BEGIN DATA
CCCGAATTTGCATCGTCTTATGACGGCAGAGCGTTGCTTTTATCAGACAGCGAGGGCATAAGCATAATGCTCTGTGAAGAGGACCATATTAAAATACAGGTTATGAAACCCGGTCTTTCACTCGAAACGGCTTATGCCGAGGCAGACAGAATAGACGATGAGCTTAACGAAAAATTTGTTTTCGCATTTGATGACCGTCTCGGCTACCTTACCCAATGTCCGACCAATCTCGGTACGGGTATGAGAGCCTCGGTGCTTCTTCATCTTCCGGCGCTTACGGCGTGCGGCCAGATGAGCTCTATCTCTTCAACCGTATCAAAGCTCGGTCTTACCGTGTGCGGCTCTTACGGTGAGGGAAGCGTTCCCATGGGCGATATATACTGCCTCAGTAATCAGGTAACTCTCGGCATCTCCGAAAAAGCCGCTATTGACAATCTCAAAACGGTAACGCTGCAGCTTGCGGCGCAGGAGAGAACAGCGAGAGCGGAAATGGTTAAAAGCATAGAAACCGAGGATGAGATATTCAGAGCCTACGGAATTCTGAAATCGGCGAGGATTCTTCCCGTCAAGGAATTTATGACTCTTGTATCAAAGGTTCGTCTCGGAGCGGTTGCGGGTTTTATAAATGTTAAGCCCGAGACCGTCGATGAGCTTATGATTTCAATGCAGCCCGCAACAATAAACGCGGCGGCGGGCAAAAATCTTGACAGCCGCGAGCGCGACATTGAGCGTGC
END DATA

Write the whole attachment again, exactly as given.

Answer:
CCCGAATTTGCATCGTCTTATGACGGCAGAGCGTTGCTTTTATCAGACAGCGAGGGCATAAGCATAATGCTCTGTGAAGAGGACCATATTAAAATACAGGTTATGAAACCCGGTCTTTCACTCGAAACGGCTTATGCCGAGGCAGACAGAATAGACGATGAGCTTAACGAAAAATTTGTTTTCGCATTTGATGACCGTCTCGGCTACCTTACCCAATGTCCGACCAATCTCGGTACGGGTATGAGAGCCTCGGTGCTTCTTCATCTTCCGGCGCTTACGGCGTGCGGCCAGATGAGCTCTATCTCTTCAACCGTATCAAAGCTCGGTCTTACCGTGTGCGGCTCTTACGGTGAGGGAAGCGTTCCCATGGGCGATATATACTGCCTCAGTAATCAGGTAACTCTCGGCATCTCCGAAAAAGCCGCTATTGACAATCTCAAAACGGTAACGCTGCAGCTTGCGGCGCAGGAGAGAACAGCGAGAGCGGAAATGGTTAAAAGCATAGAAACCGAGGATGAGATATTCAGAGCCTACGGAATTCTGAAATCGGCGAGGATTCTTCCCGTCAAGGAATTTATGACTCTTGTATCAAAGGTTCGTCTCGGAGCGGTTGCGGGTTTTATAAATGTTAAGCCCGAGACCGTCGATGAGCTTATGATTTCAATGCAGCCCGCAACAATAAACGCGGCGGCGGGCAAAAATCTTGACAGCCGCGAGCGCGACATTGAGCGTGC